How have the Canadian Armed Forces (CAF) approached the challenge of particulate matter (PM) and other airborne pollutants? This article assesses some of the CAF’s monitoring and mitigation efforts in the context of a warming planet.
Christopher Maternowski has broad knowledge of international affairs and military and defence matters, as well as specific expertise in climate security. He holds graduate degrees in Security Studies and global history and is currently analyzing questions of sustainability and climate change adaptation and mitigation.
Burden sharing and NATO’s two per cent pledge are contentious topics in Canada and across the alliance. This essay introduces a series of articles on the subject from Anessa Kimball, Elliot Hughes, and Benjamin Zyla.
September 11 presented a grave and transformative event for the Canadian transportation sector. In this article, David Collenette, Chair of the NATO Association of Canada and Minister of Transport on 9/11, talks about his experiences on that day, his role in strengthening transportation security, and the contemporary threat landscape.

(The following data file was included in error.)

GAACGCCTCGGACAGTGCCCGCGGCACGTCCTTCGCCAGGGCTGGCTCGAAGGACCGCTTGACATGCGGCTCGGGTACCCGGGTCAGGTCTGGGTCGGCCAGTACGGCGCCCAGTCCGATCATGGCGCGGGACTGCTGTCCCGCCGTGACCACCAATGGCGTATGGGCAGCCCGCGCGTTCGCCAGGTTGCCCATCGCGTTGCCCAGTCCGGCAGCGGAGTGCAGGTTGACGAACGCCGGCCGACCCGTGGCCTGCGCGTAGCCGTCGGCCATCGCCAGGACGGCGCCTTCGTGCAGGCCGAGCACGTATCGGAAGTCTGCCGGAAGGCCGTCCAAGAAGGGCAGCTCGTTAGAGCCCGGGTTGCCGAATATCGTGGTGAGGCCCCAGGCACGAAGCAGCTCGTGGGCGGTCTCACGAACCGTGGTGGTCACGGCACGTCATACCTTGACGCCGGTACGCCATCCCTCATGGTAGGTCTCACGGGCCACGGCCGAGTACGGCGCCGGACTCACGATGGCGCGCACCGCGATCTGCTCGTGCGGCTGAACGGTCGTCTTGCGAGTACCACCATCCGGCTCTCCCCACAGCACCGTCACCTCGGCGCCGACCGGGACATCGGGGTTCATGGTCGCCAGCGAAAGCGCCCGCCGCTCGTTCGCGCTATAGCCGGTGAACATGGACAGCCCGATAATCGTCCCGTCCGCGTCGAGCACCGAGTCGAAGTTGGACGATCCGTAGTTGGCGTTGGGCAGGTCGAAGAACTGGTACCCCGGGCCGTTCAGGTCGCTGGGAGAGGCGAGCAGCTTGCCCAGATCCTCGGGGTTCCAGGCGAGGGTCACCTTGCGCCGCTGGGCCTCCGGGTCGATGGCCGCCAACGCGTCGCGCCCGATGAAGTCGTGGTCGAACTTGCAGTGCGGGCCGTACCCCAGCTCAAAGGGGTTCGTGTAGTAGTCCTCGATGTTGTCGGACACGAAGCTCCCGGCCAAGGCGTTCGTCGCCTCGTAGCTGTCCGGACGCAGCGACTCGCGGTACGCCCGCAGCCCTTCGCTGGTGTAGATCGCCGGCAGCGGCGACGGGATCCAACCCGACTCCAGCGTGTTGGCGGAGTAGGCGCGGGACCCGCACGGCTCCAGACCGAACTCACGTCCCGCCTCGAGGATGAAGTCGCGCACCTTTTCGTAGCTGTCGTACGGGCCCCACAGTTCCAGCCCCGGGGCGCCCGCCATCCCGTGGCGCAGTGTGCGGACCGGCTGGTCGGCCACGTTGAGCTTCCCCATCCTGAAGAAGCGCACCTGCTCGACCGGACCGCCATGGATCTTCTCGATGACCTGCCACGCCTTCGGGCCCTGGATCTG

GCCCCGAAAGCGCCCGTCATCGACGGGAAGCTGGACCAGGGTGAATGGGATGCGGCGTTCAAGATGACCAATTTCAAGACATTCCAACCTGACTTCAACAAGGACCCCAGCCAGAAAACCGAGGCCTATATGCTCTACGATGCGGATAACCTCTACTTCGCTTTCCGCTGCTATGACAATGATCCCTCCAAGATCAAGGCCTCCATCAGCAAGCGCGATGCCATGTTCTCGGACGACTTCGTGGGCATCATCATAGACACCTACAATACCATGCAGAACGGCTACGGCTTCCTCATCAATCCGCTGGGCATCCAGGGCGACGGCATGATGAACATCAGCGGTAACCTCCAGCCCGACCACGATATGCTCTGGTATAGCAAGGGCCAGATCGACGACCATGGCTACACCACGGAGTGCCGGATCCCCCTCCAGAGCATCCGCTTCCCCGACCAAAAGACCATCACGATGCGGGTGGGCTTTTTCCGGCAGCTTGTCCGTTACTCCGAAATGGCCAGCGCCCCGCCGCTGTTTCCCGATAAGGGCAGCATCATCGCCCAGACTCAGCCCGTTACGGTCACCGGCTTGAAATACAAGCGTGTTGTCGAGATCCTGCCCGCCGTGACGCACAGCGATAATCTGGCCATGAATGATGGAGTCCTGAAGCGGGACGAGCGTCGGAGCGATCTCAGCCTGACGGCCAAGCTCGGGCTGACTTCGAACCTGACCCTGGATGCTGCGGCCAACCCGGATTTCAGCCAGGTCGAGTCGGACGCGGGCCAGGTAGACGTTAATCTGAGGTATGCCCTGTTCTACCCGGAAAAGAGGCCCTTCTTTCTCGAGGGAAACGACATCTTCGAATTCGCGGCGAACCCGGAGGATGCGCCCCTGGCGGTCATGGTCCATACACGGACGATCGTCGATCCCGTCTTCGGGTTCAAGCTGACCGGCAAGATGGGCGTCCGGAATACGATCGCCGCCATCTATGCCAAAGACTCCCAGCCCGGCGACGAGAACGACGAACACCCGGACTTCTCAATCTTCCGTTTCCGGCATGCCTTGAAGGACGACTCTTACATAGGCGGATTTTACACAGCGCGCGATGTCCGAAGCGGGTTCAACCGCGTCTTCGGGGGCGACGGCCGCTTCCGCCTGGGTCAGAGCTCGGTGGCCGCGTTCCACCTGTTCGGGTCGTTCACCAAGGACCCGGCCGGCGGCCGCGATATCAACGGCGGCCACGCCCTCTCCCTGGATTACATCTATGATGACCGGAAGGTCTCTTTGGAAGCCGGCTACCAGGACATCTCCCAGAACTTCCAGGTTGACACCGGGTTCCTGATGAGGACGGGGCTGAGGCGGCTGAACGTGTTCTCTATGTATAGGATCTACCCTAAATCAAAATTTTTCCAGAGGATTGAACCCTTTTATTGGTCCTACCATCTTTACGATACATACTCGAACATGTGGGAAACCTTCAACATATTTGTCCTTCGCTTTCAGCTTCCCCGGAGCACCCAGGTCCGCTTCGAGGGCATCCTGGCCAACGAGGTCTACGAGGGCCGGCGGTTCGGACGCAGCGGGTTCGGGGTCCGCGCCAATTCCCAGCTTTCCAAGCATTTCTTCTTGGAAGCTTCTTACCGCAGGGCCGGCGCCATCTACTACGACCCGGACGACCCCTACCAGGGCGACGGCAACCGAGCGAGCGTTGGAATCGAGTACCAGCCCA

In August 2022, Canada and Germany formed energy and mineral partnerships. This article considers the successes and limits of Canada’s evolving effort to align energy security with the imperatives of climate change.
In response to the Russian invasion of Ukraine, Canada has rolled out a slew of measures to defend NATO’s eastern flank. This article summarizes and critically analyzes these recent trends in Canadian defence and foreign policy.
Significant international events—the breakup of Yugoslavia, NATO enlargement, the invasions of Afghanistan and Iraq, to name a few—occurred during Jean Chrétien’s decade as prime minister. This retrospective examines Chrétien’s foreign policy with a specific emphasis on his government’s engagement with NATO.
Warmer days will leave surfaces hotter to the touch. The world’s heightened thermal conductivity could elevate the incidence of contact burns and impede the readiness of the Canadian Armed Forces.
A warmer and more humid world could help the cold-blooded and water-loving mosquitoes multiply in numbers and colonize new spaces. This potentiality could bring the Canadian Armed Forces into contact with more mosquitoes and mosquito-borne illnesses, which could undermine the welfare and readiness of its members.
The Canadian Armed Forces (CAF) are contending with the mounting physiological effects of spiralling temperatures. Hotter weather will leave CAF members increasingly parched and depleted, which could progressively hamper operations in the years to come.
Vaccine mandates are powerful but divisive public health tools. This article considers the difficulties inherent to their application in the contemporary Canadian Armed Forces.